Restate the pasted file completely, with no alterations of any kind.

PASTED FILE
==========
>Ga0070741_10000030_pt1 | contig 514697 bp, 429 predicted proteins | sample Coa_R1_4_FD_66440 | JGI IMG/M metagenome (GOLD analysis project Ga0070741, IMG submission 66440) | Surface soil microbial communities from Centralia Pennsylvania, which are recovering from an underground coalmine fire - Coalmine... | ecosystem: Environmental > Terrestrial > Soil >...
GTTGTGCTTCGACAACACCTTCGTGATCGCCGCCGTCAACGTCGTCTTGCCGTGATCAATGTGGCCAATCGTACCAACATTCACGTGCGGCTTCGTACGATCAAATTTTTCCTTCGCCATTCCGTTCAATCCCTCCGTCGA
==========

>Ga0070741_10000030_pt1 | contig 514697 bp, 429 predicted proteins | sample Coa_R1_4_FD_66440 | JGI IMG/M metagenome (GOLD analysis project Ga0070741, IMG submission 66440) | Surface soil microbial communities from Centralia Pennsylvania, which are recovering from an underground coalmine fire - Coalmine... | ecosystem: Environmental > Terrestrial > Soil >...
GTTGTGCTTCGACAACACCTTCGTGATCGCCGCCGTCAACGTCGTCTTGCCGTGATCAATGTGGCCAATCGTACCAACATTCACGTGCGGCTTCGTACGATCAAATTTTTCCTTCGCCATTCCGTTCAATCCCTCCGTCGA